Finally caught up on this series, thanks to the magic of ordering stuff online and reading these relatively short novels back to back. The Brimstone Deception starts the day after The Dragon Conspiracy concludes. With such tight timing, it’s no coincidence that emotions and tensions continue to run high. Lisa Shearin advances Mac’s storyline even as she drops some more bombshells about the world of The SPI Files in general.
Already the plot of this book feels fresher than the previous two. Because of course if you have a direct line to Hell the first thing you’re going to do is synthesize a street drug from brimstone. I love the nuance that this plot brings to the book. Shearin brings in new characters with unique abilities and positions, such as Bert the necromancer, Marty the demonologist, and Fred the half-elf/half-human NYPD officer. And we get to learn a lot more about Rake Danescu, the sexy goblin who is, at the moment, the top contender on the short list of Mac’s love interests.
As I mentioned in the previous review, I’m happy with the way that Mac and Ian’s relationship has become more platonic, allowing each to pursue their own romances on the side. Romance takes a backseat in general here, however, and that’s fine too. While Mac acknowledges her attraction to Rake, and her discomfort with the opaqueness of her motives, she has far bigger problems at the moment. That’s a healthy stance to take. I’m hoping to see more emphasis on Mac’s work/life balance as the series progresses.
In place of romance, Shearin serves up a healthy dose of supernatural politics. We get a much richer glimpse into how SPI fits into the wider supernatural scene. SPI is clearly Vivienne Sagadraco’s show, and while it has international reach, I’m curious to find out if there are any competing outfits. It’s clear that as powerful as Sagadraco might be, the goblins, elves, et al have influence that make them formidable if crossed. Urban fantasy often features some of the best political intrigue I’ve come across in my fiction, with allegiances and loyalties falling across species and supernatural lines.
Also, The Brimstone Deception confirms, fairly blatantly, something that The Dragon Conspiracy hinted at: The SPI Files and Raine Benares series take place in the same universe! I tried googling about this for more information, but maybe I just don’t know the right fan sites. But this is a a huge deal for me, because it opens up the possibility of a Mac/Raine team-up. I am totally down for that.
That being said, Shearin does a great job balancing longtime fans like me with new readers ignorant of the backstory of the Seven Kingdoms. So while there are nice little references and a character crossover that’s rewarding for Raine Benares readers, if you’re literally just picking up this book and have never read any of Shearin’s other novels, you won’t in any way be lost.
And on a more serious note, while I’m happy about the potential for crossovers, I hope Shearin continues to exhibit the restraint she has thus far shown in keeping the two series mostly separate. Sitting down to write these reviews over the past week, I realize that I keep comparing these books to the Raine books—and these ones keep coming up short. Which isn’t their fault! I think that urge will continue to diminish as the series comes into its own.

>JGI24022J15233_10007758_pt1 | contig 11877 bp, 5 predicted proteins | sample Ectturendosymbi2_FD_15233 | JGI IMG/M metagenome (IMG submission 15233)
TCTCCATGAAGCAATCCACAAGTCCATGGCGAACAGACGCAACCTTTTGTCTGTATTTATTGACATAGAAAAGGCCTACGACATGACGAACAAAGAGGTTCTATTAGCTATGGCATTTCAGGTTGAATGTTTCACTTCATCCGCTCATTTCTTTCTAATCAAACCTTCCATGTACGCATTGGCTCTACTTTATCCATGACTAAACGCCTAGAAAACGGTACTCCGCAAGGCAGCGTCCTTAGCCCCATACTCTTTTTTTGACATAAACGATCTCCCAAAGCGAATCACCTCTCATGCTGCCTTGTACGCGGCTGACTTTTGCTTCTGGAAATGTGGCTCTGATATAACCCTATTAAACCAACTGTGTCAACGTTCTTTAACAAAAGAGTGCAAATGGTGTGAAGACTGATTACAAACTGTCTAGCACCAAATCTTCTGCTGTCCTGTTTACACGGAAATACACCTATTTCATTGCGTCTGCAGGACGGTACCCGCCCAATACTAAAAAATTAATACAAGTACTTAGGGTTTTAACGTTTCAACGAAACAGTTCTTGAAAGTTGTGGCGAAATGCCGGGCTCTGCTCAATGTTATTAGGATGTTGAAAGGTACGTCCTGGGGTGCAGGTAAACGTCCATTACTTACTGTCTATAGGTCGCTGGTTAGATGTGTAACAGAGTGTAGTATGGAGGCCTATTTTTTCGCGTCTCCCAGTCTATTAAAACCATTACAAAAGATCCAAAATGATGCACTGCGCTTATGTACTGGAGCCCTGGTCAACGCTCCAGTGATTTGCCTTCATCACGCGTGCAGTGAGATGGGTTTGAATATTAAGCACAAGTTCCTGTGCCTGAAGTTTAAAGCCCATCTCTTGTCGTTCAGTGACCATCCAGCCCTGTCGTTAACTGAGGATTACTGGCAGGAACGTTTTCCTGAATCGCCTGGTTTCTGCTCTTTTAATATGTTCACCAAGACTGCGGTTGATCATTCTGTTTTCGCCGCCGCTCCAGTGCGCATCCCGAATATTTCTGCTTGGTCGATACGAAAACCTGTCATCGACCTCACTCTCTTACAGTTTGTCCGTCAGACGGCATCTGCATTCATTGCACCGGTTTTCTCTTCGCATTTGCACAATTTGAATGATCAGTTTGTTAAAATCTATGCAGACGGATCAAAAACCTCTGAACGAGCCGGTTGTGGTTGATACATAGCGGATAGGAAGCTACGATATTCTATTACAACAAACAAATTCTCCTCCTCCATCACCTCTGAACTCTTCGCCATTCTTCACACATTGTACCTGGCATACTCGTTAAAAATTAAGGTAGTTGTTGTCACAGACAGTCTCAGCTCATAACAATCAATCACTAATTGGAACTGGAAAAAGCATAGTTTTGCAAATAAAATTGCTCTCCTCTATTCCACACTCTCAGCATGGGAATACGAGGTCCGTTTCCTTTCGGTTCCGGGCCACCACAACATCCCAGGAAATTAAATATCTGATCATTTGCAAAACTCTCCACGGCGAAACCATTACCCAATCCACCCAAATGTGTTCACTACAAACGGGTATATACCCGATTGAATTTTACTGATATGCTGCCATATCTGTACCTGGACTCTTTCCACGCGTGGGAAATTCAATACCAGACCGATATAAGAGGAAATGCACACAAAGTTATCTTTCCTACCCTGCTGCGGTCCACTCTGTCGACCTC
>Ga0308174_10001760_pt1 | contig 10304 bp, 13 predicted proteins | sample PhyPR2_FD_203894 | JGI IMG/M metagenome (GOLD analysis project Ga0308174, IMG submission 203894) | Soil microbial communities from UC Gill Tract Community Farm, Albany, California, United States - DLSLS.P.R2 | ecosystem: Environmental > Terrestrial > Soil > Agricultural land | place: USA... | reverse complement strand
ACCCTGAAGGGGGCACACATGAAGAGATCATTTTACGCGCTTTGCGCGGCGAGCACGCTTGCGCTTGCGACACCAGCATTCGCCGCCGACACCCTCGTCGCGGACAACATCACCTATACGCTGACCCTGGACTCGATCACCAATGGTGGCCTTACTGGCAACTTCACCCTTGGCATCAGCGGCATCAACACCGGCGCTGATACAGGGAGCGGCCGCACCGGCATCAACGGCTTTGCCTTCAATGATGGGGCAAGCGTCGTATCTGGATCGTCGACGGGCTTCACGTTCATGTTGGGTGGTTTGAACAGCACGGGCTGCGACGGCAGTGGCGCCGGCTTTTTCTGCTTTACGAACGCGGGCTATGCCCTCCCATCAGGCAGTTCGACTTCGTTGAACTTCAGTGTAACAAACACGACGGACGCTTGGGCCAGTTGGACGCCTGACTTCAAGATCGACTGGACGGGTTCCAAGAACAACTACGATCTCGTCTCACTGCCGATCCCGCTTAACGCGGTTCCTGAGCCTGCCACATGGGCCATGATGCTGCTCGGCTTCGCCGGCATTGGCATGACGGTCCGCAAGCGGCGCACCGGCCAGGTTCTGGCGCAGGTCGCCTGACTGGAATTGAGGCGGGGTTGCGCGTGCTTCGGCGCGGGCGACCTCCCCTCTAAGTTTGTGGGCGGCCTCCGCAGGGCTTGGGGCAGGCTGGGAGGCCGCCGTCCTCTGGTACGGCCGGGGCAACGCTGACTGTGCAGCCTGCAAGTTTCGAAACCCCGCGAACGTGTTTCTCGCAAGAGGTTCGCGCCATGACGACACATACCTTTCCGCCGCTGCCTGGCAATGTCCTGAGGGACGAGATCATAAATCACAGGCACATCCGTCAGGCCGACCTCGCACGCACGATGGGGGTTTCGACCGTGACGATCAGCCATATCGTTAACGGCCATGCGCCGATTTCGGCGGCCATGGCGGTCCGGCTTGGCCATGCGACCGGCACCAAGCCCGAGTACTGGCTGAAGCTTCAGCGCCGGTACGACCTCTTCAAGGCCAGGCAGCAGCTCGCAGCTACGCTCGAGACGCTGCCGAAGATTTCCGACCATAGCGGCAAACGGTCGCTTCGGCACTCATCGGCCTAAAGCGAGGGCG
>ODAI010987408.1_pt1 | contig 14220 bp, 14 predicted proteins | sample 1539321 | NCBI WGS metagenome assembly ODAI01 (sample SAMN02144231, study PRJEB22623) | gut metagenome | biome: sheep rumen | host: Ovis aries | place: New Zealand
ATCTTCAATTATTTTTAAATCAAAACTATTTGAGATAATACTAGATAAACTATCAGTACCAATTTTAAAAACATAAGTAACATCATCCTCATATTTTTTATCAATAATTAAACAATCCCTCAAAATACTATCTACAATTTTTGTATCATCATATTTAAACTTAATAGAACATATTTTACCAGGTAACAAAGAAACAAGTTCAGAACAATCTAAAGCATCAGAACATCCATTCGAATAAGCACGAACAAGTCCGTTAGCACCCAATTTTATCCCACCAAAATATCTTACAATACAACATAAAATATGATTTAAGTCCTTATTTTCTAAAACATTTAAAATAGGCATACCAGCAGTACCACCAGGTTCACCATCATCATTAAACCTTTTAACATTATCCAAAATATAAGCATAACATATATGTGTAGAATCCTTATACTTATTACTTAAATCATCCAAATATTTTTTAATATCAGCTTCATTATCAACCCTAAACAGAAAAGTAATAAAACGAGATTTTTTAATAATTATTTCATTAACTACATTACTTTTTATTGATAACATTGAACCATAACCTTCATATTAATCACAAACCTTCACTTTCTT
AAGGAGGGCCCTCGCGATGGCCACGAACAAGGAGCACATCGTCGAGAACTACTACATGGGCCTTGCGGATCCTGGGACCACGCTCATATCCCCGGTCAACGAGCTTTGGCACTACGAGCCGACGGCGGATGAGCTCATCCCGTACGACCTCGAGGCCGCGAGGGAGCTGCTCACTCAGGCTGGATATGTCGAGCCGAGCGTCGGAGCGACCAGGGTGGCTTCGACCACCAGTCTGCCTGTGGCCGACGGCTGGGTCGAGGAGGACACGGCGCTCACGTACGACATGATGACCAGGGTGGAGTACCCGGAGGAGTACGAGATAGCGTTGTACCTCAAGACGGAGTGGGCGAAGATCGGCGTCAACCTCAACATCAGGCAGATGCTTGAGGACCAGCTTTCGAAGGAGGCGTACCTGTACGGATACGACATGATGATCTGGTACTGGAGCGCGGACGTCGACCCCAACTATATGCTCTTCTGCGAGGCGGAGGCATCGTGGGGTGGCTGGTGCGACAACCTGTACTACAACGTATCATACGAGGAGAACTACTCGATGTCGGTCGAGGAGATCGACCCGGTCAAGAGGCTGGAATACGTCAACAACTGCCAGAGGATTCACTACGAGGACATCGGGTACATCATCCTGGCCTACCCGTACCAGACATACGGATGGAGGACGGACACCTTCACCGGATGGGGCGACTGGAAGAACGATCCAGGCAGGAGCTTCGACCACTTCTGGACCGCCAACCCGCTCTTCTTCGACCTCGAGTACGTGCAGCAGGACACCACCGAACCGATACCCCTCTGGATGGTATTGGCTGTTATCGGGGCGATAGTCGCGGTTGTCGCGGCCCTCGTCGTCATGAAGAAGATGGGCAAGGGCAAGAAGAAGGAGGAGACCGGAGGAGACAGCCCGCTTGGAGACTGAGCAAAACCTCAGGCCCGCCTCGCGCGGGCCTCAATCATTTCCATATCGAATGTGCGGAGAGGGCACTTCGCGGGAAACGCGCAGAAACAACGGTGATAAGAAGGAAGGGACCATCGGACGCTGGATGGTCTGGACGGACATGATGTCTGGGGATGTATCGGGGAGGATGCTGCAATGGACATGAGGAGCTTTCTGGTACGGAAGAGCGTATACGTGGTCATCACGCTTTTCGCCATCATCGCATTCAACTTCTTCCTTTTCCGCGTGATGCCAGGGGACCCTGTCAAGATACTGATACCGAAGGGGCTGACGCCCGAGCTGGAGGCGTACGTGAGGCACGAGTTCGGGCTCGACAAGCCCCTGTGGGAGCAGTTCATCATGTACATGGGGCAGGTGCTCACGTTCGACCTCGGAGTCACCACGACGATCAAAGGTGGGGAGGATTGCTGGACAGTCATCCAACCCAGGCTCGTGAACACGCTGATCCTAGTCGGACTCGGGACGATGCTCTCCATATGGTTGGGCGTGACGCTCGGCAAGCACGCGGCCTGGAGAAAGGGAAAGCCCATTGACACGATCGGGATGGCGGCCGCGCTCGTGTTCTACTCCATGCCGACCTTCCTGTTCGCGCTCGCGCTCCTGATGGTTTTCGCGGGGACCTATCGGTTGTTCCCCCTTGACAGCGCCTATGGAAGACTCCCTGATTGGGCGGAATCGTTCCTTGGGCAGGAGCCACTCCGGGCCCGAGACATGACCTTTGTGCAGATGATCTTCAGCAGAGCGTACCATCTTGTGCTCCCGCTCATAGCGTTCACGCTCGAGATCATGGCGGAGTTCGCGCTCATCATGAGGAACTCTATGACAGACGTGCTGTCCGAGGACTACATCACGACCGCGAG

Speaking of which, the intimations of bigger and better story arcs continue here. Once again we have a direct reference to the face-shifting ghoul terrorizing Ian. (According to the Goodreads series list, the next book is The Ghoul Vendetta, so I’m guessing we’ll soon get some pay-off on that arc!) And as Mac’s powers continue to grow, it’s being implied that she is catching the attention of beings that normally don’t bat an eye in Earth’s direction. I wonder what else is going to come out of the woodwork over the next couple of books!
Mac continues to get better as a protagonist with each book. I’m starting to feel more comfortable with her now. However, the exposition overload that front-loaded The Grendel Affair creeps back in here. It’s a case, sometimes, of wanting to show the research—but then, I’m reminded that Mac is a journalist by training, so maybe all this showing off is Shearin making Mac’s voice authentic….
narrows eyes You win this one, Shearin!
The Brimstone Deception is a lovely addition to The SPI Files. I wouldn’t recommend reading it first, just because it happens so soon after the previous book, but if you did happen to pick this up at the bookstore, you wouldn’t be too lost. Hopefully you’ll enjoy the way Shearin balances action sequences and literal visits to Hell (well, pocket dimensions and anterooms thereof) with questions of trust among the main characters, investigations into drug lords and kingpins, and concerns over whether Mac will have any wardrobe left by the end of this series.
The SPI Files is slowly but surely carving out a place for itself in urban fantasy with its acerbic but decidedly upbeat approach to magic and monsters. Against the larger, grittier backdrop of the genre, this series is a nice change of pace.
I was going to criticize the covers and complain about how they’re all different poses of Mac and Ian waving weapons around … but then again, The Dresden Files books have monotonously featured Harry Dresden on the cover for at least the last nine books—so I guess I won’t throw any stones. Plus, it’s nice that the covers acknowledge Mac and Ian’s partnership. Ian has Mac’s back in this book—hopefully in The Ghoul Vendetta we’ll see a little more vulnerability in him and Mac will really have a chance to shine.